Proper maintenance of bike lanes is required to encourage winter cycling.

The right-of-way at right hand turns was another safety concern. Sharing the roads in close proximity to large construction vehicles and too fast traffic were noted often. Narrow roads that put cars and bikes too close together were also noted. Somerset Street West is a good example of a street that's much too narrow. The south side allows for car parking, but if you ride along Somerset heading east you need to take the lane or else you will be much too close to the parked cars. This inevitably irritates impatient drivers. Debris and poorly maintained bike lanes was mentioned. Cycle lanes that appear out of nowhere and end just as surprisingly are a major concern that was expressed at every table at some point. Last, but perhaps most importantly, was the lack of respect that's shown to cyclists and admittedly the lack of respect that some cyclists show to car drivers. It was great to see that at no time did there ever appear to be an “us vs them” mentality in the room. Everyone seemed to recognize we have to work together in this.

Bike lane in Copenhagen

Question 2. What changes to infrastructure would we like to see?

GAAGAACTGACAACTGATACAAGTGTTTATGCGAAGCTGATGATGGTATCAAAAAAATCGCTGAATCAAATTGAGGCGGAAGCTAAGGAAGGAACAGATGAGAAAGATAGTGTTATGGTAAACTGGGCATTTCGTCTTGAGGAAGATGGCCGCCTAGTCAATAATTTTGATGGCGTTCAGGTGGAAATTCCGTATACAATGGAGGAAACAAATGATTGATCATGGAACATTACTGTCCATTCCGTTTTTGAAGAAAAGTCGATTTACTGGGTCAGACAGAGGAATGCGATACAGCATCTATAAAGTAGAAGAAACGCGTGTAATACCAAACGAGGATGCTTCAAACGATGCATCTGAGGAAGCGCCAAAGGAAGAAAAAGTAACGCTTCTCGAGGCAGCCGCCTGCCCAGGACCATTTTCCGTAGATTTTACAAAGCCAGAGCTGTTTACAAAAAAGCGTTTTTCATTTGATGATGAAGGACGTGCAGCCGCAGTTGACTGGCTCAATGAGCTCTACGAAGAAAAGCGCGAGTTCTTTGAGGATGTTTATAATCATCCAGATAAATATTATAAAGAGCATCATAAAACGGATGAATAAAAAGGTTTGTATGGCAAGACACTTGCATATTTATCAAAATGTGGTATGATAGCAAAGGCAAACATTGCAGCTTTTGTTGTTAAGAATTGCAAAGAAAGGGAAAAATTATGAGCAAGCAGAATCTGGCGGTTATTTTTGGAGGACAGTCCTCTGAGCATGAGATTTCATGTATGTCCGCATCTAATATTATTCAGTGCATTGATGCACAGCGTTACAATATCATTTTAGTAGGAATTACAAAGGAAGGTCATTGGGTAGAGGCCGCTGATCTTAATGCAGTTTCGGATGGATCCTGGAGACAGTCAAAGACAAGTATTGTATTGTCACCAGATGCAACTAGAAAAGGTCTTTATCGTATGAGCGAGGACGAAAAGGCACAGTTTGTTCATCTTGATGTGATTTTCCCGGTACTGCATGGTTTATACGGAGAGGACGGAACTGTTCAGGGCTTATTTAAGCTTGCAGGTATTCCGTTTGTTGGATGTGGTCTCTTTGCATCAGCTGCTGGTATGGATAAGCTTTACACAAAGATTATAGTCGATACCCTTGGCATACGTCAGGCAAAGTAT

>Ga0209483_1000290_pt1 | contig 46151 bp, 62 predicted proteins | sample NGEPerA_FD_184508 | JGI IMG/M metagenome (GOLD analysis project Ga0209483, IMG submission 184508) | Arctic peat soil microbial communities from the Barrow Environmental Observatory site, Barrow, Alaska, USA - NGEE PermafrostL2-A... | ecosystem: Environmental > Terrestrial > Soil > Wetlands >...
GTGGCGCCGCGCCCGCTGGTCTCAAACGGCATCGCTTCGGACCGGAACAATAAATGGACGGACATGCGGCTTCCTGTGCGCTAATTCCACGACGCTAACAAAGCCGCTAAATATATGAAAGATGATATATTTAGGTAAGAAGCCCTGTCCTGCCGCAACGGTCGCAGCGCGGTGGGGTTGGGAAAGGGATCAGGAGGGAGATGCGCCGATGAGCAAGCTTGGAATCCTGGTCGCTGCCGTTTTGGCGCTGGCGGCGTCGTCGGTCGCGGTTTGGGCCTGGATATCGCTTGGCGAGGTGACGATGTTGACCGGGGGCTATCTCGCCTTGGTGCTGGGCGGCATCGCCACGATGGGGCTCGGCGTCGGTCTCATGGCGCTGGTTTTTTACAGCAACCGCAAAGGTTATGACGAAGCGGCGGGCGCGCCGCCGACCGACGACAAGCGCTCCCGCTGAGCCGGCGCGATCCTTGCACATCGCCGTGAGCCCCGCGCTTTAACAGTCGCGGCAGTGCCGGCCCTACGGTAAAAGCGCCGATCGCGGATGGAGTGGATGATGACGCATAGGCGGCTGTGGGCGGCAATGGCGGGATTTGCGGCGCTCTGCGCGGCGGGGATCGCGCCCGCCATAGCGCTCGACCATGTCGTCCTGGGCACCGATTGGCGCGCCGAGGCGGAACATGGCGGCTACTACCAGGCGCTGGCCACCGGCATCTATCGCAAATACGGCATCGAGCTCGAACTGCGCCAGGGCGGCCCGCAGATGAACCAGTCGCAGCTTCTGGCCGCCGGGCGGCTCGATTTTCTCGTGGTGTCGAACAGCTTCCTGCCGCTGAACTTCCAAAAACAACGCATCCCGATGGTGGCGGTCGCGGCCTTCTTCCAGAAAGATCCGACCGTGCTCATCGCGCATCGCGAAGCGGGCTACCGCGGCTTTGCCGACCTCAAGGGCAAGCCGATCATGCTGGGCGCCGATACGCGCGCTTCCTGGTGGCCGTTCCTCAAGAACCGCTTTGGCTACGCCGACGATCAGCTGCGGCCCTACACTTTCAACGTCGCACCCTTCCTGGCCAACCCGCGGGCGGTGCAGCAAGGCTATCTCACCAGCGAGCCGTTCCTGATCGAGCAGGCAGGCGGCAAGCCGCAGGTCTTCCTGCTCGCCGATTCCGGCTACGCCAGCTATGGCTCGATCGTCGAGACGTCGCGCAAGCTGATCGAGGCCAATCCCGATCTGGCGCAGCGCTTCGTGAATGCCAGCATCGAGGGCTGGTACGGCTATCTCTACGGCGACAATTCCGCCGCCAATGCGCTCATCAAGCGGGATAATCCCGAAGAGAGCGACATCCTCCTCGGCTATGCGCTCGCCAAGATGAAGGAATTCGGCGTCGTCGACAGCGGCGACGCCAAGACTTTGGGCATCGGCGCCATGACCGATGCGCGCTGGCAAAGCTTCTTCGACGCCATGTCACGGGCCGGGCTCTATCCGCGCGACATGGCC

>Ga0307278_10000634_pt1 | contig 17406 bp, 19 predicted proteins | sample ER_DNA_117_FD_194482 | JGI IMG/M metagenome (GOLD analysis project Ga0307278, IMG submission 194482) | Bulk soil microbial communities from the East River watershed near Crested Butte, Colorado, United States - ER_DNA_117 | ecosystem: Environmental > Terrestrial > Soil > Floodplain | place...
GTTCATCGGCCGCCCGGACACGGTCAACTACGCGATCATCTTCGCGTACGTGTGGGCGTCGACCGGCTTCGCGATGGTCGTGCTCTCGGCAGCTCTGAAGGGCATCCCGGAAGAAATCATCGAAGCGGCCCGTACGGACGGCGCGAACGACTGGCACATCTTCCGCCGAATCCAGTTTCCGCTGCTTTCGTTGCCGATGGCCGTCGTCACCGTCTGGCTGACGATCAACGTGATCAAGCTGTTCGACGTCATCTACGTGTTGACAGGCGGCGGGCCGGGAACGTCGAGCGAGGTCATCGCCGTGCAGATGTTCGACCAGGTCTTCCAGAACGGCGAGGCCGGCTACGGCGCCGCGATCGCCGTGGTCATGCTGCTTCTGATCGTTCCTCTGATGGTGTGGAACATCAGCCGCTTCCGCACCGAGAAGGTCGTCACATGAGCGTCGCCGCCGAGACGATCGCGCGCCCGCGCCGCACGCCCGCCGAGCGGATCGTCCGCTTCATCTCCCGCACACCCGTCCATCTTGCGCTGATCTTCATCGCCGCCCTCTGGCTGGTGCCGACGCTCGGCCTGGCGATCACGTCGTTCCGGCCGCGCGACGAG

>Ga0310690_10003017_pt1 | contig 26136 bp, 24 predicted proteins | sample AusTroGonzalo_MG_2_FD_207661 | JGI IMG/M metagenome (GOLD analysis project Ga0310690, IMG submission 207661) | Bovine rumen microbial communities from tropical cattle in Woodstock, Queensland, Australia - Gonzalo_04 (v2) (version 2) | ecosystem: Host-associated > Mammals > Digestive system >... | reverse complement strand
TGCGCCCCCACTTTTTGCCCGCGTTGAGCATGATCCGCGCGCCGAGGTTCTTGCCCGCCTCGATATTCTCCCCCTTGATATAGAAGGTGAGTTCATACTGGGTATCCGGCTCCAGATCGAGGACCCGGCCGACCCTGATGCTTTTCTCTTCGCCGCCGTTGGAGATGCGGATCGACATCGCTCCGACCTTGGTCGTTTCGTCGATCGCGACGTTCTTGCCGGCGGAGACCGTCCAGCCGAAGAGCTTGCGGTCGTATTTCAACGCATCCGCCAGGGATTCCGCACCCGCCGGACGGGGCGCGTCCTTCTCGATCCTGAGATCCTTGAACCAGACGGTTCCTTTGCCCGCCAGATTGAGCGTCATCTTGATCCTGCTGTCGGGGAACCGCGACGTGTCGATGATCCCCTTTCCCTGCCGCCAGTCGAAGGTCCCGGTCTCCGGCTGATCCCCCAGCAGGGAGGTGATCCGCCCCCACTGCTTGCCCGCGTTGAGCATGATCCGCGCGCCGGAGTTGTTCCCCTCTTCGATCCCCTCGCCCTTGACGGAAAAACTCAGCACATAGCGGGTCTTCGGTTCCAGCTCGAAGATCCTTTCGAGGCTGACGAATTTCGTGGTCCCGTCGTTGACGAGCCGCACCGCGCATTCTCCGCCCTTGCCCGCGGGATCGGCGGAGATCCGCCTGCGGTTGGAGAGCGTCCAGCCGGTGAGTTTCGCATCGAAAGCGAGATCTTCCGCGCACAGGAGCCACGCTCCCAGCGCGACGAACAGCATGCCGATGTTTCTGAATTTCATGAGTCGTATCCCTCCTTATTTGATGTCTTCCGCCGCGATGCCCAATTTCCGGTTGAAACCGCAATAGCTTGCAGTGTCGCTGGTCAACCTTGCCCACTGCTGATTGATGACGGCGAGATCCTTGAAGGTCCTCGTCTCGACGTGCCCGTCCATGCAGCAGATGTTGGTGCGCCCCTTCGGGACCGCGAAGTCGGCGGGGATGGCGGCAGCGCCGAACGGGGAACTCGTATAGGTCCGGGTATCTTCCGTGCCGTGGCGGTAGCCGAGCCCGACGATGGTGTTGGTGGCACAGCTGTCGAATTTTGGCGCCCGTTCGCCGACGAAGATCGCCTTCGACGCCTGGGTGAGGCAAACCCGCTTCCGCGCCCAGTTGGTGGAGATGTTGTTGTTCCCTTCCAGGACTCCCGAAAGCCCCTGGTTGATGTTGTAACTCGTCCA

Again, dooring came up. It was suggested that more angle parking may help in this regard. The connectivity of our bike lanes was questioned and everyone agreed we need to fix this problem. Lanes that end at bridge approaches or that just fade away need to be fixed. Traffic light signal timing was a possible change that most agreed with. Advanced greens for cyclists and turning boxes that give bikes a head start seem to be things most would like to see. Very important, and something that is very prevalent in many jurisdictions in Europe is the slower speed limit along bike routes and in the more densely populated downtown area. As someone who was recently rear-ended by a speeding truck I’m strongly in favour of slowing vehicles down in the core of the city. Safer zones around schools was another idea that I actually hadn’t heard of before. Some suggested as much as a three block radius around schools should be parking free zones to allow for safer commutes by children to school. Lastly, but probably only because so many seem to take it as the most important idea, is the use of more segregated infrastructure. People generally feel safer away from heavy traffic and segregated bike lanes continue to be a strong favourite of most people. But not everybody!